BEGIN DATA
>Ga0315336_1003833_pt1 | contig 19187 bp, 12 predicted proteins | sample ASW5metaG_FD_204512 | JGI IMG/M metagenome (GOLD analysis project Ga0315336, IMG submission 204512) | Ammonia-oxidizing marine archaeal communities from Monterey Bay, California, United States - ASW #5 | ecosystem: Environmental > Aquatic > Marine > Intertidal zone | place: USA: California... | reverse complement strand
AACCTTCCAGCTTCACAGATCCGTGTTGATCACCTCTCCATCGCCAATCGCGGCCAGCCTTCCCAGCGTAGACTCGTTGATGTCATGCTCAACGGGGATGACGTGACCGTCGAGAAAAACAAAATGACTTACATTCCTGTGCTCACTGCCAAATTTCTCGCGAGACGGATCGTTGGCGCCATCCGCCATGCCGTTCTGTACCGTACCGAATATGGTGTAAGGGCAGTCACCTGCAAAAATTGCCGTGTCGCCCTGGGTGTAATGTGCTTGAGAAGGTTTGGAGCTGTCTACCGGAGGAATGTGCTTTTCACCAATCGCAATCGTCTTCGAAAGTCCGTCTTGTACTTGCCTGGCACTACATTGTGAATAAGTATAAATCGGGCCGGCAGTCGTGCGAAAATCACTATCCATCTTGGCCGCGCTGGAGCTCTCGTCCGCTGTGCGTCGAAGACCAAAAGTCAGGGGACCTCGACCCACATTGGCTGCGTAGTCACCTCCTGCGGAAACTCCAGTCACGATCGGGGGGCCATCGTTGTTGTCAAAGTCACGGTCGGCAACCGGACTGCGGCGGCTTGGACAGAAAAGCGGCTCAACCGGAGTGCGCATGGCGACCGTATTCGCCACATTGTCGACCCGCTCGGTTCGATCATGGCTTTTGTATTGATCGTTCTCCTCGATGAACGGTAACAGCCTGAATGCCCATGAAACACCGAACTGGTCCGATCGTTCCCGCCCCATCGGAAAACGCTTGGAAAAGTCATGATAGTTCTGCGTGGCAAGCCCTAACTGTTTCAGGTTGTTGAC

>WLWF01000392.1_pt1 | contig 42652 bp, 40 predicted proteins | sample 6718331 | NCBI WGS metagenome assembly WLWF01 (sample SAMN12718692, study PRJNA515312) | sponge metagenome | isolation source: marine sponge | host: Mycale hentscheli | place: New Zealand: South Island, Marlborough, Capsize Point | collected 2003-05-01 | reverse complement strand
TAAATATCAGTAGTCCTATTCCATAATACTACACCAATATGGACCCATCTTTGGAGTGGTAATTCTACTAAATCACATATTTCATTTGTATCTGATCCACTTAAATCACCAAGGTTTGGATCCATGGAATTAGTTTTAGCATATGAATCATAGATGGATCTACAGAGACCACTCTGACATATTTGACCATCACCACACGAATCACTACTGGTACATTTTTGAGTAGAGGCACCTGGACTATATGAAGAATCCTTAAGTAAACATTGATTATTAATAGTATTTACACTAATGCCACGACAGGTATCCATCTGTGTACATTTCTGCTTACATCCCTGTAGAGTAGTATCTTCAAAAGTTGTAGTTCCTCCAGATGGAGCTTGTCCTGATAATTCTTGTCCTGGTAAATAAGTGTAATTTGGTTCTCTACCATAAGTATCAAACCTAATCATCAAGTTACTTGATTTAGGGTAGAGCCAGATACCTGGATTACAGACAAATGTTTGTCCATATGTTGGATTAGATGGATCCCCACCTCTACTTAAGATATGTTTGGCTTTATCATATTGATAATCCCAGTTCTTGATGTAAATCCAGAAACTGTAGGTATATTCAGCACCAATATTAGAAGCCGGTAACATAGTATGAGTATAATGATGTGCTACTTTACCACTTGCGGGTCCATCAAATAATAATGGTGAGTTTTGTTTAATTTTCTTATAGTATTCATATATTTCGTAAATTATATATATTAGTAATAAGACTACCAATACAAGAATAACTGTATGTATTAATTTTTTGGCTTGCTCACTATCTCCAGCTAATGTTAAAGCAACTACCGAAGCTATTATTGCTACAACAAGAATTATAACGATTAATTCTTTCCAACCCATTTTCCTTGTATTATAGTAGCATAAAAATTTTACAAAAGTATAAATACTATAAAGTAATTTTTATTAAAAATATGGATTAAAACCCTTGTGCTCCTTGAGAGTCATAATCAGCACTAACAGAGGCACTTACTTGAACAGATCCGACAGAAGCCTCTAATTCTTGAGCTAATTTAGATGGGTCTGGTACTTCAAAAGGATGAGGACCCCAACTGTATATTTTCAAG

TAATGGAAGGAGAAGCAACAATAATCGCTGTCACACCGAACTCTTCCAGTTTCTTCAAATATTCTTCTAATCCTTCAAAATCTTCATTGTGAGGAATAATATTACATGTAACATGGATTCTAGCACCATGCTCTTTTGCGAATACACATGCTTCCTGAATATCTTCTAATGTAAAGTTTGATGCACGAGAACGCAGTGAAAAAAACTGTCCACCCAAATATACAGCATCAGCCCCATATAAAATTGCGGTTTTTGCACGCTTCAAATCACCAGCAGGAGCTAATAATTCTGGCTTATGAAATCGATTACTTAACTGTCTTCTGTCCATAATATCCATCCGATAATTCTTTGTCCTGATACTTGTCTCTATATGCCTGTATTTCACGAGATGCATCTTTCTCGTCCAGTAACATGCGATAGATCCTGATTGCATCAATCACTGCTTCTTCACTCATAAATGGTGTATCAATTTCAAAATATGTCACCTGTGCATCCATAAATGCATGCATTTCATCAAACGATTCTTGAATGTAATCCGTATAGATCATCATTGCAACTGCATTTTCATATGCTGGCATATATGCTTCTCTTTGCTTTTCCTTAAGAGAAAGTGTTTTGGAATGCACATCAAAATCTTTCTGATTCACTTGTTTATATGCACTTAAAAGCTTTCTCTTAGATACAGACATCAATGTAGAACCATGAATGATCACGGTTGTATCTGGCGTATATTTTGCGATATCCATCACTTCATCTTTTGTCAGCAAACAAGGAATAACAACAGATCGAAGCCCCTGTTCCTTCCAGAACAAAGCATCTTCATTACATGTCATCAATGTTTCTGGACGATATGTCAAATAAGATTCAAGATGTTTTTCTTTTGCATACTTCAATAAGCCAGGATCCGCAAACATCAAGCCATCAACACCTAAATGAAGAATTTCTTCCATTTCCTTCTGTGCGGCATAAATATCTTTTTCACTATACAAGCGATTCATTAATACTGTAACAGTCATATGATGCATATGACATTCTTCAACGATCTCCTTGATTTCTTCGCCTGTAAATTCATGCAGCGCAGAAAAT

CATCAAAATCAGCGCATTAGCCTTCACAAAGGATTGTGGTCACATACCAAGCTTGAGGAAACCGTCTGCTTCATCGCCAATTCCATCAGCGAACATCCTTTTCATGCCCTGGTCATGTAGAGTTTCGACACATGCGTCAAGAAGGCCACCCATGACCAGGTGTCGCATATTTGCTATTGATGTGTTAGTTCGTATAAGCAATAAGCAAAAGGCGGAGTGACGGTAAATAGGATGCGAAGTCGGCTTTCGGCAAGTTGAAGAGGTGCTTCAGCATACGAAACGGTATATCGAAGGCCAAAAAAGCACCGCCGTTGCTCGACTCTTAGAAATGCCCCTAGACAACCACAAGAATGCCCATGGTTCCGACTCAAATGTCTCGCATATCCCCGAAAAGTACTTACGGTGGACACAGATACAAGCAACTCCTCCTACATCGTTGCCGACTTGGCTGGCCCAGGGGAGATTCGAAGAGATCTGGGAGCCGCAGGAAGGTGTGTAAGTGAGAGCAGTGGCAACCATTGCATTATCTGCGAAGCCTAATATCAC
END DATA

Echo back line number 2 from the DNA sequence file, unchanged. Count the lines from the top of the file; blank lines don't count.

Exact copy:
AACCTTCCAGCTTCACAGATCCGTGTTGATCACCTCTCCATCGCCAATCGCGGCCAGCCTTCCCAGCGTAGACTCGTTGATGTCATGCTCAACGGGGATGACGTGACCGTCGAGAAAAACAAAATGACTTACATTCCTGTGCTCACTGCCAAATTTCTCGCGAGACGGATCGTTGGCGCCATCCGCCATGCCGTTCTGTACCGTACCGAATATGGTGTAAGGGCAGTCACCTGCAAAAATTGCCGTGTCGCCCTGGGTGTAATGTGCTTGAGAAGGTTTGGAGCTGTCTACCGGAGGAATGTGCTTTTCACCAATCGCAATCGTCTTCGAAAGTCCGTCTTGTACTTGCCTGGCACTACATTGTGAATAAGTATAAATCGGGCCGGCAGTCGTGCGAAAATCACTATCCATCTTGGCCGCGCTGGAGCTCTCGTCCGCTGTGCGTCGAAGACCAAAAGTCAGGGGACCTCGACCCACATTGGCTGCGTAGTCACCTCCTGCGGAAACTCCAGTCACGATCGGGGGGCCATCGTTGTTGTCAAAGTCACGGTCGGCAACCGGACTGCGGCGGCTTGGACAGAAAAGCGGCTCAACCGGAGTGCGCATGGCGACCGTATTCGCCACATTGTCGACCCGCTCGGTTCGATCATGGCTTTTGTATTGATCGTTCTCCTCGATGAACGGTAACAGCCTGAATGCCCATGAAACACCGAACTGGTCCGATCGTTCCCGCCCCATCGGAAAACGCTTGGAAAAGTCATGATAGTTCTGCGTGGCAAGCCCTAACTGTTTCAGGTTGTTGAC